I don't know where to begin in describing tonight's community meeting in OM to discuss the Verona sale. I got the impression from the meeting that there was a lot of shock and surprise at the anger expressed at the meeting.
I actually thought there was a lot less anger than there was going to be. I was not thrilled by the ad hominem comments that went on about various people and officials. And to be honest I thought these were going to come from every single speaker.
I thought the speakers were more diverse than expected. And OK, Compass Guy is going to say that there were only 5 people under the age of 70 who spoke. Whatever. I was glad though that there were people representing some of the PTAs, some newer residents, and especially, people who live in multi-family housing. It's easy for older folks and those of us with older kids to come out; not so much these others and honestly I place greater weight on what they had to say. I was happy to attend a community meeting in my village and actually not know every single person who spoke. That's a positive for the long-term civic health of OM.
Short-term, though, there are some major problems. I wrote about 2100 words yesterday where I covered why these problems exist.
So now what?
I'm sure my colleagues on the village board will confab Wednesday. Right now, I think anything could happen coming out of the meeting. As I told people leaving the meeting, if the Housing Commission has an escape clause to get out of the Verona sale, I wouldn't be surprised if it executed it.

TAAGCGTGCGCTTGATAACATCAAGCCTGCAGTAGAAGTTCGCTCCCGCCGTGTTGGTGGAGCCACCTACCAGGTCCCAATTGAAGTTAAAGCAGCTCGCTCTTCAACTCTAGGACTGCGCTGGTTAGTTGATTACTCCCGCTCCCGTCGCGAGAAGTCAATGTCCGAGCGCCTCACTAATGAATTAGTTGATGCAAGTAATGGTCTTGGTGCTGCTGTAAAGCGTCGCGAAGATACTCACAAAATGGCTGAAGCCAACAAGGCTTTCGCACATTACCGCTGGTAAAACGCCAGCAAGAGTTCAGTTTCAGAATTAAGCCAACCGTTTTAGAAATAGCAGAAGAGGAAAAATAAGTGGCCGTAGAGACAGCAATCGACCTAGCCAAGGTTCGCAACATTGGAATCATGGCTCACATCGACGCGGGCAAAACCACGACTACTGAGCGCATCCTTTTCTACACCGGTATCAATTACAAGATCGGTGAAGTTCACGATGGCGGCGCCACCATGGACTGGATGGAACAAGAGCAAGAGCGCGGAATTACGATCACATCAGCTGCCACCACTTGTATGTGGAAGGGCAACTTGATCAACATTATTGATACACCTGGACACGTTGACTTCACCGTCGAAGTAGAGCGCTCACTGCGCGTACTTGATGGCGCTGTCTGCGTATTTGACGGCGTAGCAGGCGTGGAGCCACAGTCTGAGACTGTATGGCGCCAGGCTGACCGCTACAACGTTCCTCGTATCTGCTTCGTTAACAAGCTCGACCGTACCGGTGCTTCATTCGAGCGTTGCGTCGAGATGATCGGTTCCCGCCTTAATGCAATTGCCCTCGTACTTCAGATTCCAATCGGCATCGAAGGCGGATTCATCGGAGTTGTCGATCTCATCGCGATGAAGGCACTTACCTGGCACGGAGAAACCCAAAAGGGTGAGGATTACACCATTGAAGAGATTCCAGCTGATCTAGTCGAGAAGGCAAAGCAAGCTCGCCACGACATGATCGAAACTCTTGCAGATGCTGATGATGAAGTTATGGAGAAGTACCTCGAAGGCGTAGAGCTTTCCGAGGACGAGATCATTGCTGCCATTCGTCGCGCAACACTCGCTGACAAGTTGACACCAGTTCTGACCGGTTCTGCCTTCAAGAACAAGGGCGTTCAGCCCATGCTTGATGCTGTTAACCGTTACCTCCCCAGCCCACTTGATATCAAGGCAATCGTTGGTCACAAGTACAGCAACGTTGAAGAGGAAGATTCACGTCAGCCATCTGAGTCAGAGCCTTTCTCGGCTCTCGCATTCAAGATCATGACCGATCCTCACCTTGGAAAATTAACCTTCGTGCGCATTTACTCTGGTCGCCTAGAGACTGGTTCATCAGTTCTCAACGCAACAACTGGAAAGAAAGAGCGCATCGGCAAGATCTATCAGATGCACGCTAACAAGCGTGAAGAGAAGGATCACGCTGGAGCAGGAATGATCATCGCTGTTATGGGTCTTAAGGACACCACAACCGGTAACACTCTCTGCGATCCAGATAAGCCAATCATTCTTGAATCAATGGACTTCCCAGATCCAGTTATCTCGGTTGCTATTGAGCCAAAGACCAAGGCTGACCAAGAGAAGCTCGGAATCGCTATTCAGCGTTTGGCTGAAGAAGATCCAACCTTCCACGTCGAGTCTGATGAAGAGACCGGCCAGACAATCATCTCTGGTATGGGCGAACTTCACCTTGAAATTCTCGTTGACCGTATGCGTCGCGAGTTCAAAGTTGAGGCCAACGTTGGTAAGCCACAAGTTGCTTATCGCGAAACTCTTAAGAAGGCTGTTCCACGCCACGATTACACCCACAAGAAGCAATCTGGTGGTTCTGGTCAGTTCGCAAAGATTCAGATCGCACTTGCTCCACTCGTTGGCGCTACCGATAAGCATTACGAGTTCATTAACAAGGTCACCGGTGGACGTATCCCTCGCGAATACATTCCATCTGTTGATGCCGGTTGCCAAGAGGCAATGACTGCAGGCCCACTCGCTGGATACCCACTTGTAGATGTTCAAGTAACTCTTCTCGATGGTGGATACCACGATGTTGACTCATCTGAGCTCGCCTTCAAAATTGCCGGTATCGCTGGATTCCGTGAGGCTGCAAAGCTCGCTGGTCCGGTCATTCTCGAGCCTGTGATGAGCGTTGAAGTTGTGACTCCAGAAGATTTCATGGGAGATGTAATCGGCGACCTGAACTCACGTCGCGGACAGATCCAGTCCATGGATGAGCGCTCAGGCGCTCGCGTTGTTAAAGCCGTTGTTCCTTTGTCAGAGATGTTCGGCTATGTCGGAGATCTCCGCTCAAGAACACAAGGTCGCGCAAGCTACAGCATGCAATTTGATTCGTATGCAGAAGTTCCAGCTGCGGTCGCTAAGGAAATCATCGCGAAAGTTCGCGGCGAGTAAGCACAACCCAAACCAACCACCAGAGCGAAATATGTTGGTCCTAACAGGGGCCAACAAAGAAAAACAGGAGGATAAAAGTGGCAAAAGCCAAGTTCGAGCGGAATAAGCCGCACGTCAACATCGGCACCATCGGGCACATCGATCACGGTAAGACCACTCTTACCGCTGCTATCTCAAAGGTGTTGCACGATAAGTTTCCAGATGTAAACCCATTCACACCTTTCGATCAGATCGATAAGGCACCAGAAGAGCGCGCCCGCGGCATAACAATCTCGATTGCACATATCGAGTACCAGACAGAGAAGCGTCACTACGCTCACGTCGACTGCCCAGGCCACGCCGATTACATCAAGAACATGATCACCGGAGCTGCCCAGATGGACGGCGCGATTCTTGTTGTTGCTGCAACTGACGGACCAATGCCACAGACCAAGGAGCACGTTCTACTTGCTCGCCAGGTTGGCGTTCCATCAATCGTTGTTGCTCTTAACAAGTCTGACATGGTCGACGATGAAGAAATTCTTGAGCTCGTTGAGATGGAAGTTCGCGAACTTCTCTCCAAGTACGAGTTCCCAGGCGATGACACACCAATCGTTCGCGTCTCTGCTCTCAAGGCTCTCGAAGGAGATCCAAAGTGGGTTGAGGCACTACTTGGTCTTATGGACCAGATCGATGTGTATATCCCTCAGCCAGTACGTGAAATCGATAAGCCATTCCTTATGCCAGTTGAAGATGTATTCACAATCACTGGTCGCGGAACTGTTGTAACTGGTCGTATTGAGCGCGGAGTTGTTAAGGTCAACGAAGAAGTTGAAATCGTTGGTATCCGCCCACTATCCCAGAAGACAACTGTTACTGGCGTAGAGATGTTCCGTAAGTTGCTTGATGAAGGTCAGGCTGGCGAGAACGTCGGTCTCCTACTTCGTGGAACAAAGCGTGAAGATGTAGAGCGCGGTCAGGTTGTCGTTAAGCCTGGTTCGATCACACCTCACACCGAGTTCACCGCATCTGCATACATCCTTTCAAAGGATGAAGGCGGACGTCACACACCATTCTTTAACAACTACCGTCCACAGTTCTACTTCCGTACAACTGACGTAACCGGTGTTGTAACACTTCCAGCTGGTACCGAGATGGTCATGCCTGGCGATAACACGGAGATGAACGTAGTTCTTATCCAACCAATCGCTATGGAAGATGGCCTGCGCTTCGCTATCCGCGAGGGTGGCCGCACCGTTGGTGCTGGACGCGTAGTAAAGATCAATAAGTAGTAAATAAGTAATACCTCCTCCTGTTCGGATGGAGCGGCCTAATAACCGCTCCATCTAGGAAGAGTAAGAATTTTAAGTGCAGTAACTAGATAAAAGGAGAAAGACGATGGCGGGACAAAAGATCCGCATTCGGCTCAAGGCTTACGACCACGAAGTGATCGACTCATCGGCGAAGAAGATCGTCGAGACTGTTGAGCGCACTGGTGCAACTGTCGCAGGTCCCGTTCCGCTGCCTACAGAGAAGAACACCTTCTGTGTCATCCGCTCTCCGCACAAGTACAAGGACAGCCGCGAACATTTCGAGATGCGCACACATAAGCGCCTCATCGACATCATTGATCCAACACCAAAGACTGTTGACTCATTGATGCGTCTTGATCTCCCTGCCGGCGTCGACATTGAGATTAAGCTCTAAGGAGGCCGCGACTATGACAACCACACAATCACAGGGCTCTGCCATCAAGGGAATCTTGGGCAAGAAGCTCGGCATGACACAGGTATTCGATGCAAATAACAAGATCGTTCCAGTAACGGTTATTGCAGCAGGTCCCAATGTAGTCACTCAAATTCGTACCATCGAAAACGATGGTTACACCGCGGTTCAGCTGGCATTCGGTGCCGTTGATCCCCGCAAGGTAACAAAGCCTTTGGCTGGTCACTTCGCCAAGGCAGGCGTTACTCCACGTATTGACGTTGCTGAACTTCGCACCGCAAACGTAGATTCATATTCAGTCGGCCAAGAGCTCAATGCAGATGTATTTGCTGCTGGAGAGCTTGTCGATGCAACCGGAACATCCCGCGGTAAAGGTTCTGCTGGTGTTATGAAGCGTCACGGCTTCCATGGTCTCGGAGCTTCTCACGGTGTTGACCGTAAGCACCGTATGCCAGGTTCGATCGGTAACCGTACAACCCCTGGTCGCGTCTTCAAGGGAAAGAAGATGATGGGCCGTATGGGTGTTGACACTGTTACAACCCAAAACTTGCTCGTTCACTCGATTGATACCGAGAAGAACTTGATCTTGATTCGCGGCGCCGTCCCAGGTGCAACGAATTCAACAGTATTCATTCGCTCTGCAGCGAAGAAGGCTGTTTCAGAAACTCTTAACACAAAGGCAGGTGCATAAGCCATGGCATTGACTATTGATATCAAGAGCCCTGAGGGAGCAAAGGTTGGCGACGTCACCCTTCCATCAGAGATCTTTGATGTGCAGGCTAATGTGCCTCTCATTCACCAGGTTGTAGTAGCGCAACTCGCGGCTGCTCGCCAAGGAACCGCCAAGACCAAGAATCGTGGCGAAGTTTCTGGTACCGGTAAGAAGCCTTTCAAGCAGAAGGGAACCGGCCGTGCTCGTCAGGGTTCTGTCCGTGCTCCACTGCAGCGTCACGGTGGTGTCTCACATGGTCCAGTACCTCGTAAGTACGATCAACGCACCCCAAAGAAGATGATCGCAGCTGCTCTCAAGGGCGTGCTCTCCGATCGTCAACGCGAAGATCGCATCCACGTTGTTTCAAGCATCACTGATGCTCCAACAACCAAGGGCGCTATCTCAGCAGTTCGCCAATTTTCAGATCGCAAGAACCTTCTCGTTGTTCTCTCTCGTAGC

What was revealed to me was the depth of the societal problems in my community. A woman talking about being threatened in the foyer of her condominium. A Verona resident staying until 9:20 with two kids under 4 just to tell everyone, "Close the Verona down". Residents distinguishing that while students who take advantage of free and reduced meals are by and large good kids and have good families, that there are resource tolls upon the educational system that makes it hard to bridge the achievement gap. Lots of cries for help. And not a lot of us had ideas on how to help.
And whatever happens at Verona, those things won't go away. That's the reality. So one day in Columbia I watched these great architects talk about their breathtaking projects and their expertise that they'll bring to the Inner Arbor. The next, a woman is complaining about no mold remediation in her apartment. Good heavens.
The immediate next steps are going to be important in how to find solutions to these problems. I know the village board asked for signups to form board committees in the hopes of revising the Master Plan, while a group of citizens is hoping to bring change to the village from the outside.
That's all wonderful. But why do I get this feeling that unless we address these serious issues that people without much of a dog in the Verona fight came out to talk about, that all of the chest puffing about Verona won't mean a thing? That's my thought as I power down for the evening, in more ways than one.